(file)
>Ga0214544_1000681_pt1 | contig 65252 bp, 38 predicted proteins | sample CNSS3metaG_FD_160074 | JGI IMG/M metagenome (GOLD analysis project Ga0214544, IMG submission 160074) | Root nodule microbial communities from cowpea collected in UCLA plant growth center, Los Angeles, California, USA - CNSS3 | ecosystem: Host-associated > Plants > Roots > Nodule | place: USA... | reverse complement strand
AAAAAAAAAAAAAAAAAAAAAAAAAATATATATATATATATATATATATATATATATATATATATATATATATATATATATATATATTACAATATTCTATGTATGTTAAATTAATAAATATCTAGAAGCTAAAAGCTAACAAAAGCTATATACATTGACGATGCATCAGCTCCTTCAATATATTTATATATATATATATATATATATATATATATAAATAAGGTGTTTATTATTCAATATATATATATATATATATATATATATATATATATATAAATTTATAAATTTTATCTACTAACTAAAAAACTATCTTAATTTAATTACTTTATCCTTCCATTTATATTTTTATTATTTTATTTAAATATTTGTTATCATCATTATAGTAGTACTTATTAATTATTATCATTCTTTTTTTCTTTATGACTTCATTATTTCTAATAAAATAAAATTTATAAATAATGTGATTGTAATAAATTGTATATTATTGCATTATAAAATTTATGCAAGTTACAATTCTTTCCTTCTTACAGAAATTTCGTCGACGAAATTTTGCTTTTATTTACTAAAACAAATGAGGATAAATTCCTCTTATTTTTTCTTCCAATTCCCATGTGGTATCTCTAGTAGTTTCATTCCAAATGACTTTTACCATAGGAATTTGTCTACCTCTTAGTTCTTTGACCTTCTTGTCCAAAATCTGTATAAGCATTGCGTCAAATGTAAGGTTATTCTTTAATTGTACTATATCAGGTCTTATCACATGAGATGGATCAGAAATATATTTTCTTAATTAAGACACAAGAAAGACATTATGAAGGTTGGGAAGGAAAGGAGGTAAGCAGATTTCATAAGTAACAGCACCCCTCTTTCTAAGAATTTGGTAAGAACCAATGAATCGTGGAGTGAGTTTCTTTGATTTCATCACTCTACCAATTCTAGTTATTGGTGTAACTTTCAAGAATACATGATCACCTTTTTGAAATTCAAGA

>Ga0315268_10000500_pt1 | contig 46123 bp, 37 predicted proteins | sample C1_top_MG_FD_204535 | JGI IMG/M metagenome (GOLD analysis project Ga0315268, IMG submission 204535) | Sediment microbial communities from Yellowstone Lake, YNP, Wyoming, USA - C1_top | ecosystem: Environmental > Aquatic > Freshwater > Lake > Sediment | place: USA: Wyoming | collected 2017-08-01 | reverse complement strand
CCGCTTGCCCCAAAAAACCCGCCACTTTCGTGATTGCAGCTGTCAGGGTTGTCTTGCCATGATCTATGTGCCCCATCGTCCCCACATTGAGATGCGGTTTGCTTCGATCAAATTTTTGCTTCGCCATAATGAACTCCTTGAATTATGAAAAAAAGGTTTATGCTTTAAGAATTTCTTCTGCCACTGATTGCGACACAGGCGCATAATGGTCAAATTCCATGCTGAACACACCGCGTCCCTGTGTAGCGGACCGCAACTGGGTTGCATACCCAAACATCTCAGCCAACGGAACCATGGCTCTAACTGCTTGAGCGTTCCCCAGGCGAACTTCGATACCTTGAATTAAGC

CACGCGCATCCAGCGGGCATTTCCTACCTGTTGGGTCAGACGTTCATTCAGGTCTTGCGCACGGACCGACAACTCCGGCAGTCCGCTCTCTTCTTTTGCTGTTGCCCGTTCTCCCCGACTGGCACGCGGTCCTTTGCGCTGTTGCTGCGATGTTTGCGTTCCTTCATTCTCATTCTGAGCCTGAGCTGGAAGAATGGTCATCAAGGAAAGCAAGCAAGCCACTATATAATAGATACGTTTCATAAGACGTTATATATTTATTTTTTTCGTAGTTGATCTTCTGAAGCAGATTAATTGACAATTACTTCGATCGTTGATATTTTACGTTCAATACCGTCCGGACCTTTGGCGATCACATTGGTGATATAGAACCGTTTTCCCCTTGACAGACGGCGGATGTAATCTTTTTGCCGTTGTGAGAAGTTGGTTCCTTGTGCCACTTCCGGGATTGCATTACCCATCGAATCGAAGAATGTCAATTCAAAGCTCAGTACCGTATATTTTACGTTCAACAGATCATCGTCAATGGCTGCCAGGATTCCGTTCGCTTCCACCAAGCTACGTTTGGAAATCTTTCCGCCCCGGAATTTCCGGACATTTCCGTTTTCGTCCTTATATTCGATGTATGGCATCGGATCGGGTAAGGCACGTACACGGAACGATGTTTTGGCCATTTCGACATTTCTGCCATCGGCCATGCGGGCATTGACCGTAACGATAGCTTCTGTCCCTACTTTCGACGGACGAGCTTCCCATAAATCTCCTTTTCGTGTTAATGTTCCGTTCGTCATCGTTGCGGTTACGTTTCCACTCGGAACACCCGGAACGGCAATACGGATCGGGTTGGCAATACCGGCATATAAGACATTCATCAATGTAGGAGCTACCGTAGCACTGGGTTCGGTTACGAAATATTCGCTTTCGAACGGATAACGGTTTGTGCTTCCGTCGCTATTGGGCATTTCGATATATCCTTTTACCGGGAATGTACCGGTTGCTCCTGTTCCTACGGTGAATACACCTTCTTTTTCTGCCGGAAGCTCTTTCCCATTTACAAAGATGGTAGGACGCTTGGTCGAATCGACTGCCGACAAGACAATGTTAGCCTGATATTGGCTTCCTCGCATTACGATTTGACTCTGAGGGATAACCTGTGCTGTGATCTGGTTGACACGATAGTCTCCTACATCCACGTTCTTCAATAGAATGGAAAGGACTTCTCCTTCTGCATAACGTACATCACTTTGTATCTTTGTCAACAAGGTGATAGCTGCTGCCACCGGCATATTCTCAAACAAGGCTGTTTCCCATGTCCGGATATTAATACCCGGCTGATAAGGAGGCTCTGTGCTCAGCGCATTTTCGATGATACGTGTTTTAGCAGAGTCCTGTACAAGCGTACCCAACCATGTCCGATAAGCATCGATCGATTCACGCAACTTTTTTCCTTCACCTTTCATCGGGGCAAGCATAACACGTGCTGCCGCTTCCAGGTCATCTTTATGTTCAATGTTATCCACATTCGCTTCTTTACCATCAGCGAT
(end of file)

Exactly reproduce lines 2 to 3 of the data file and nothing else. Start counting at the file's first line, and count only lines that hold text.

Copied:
AAAAAAAAAAAAAAAAAAAAAAAAAATATATATATATATATATATATATATATATATATATATATATATATATATATATATATATATTACAATATTCTATGTATGTTAAATTAATAAATATCTAGAAGCTAAAAGCTAACAAAAGCTATATACATTGACGATGCATCAGCTCCTTCAATATATTTATATATATATATATATATATATATATATATAAATAAGGTGTTTATTATTCAATATATATATATATATATATATATATATATATATATATAAATTTATAAATTTTATCTACTAACTAAAAAACTATCTTAATTTAATTACTTTATCCTTCCATTTATATTTTTATTATTTTATTTAAATATTTGTTATCATCATTATAGTAGTACTTATTAATTATTATCATTCTTTTTTTCTTTATGACTTCATTATTTCTAATAAAATAAAATTTATAAATAATGTGATTGTAATAAATTGTATATTATTGCATTATAAAATTTATGCAAGTTACAATTCTTTCCTTCTTACAGAAATTTCGTCGACGAAATTTTGCTTTTATTTACTAAAACAAATGAGGATAAATTCCTCTTATTTTTTCTTCCAATTCCCATGTGGTATCTCTAGTAGTTTCATTCCAAATGACTTTTACCATAGGAATTTGTCTACCTCTTAGTTCTTTGACCTTCTTGTCCAAAATCTGTATAAGCATTGCGTCAAATGTAAGGTTATTCTTTAATTGTACTATATCAGGTCTTATCACATGAGATGGATCAGAAATATATTTTCTTAATTAAGACACAAGAAAGACATTATGAAGGTTGGGAAGGAAAGGAGGTAAGCAGATTTCATAAGTAACAGCACCCCTCTTTCTAAGAATTTGGTAAGAACCAATGAATCGTGGAGTGAGTTTCTTTGATTTCATCACTCTACCAATTCTAGTTATTGGTGTAACTTTCAAGAATACATGATCACCTTTTTGAAATTCAAGA

>Ga0315268_10000500_pt1 | contig 46123 bp, 37 predicted proteins | sample C1_top_MG_FD_204535 | JGI IMG/M metagenome (GOLD analysis project Ga0315268, IMG submission 204535) | Sediment microbial communities from Yellowstone Lake, YNP, Wyoming, USA - C1_top | ecosystem: Environmental > Aquatic > Freshwater > Lake > Sediment | place: USA: Wyoming | collected 2017-08-01 | reverse complement strand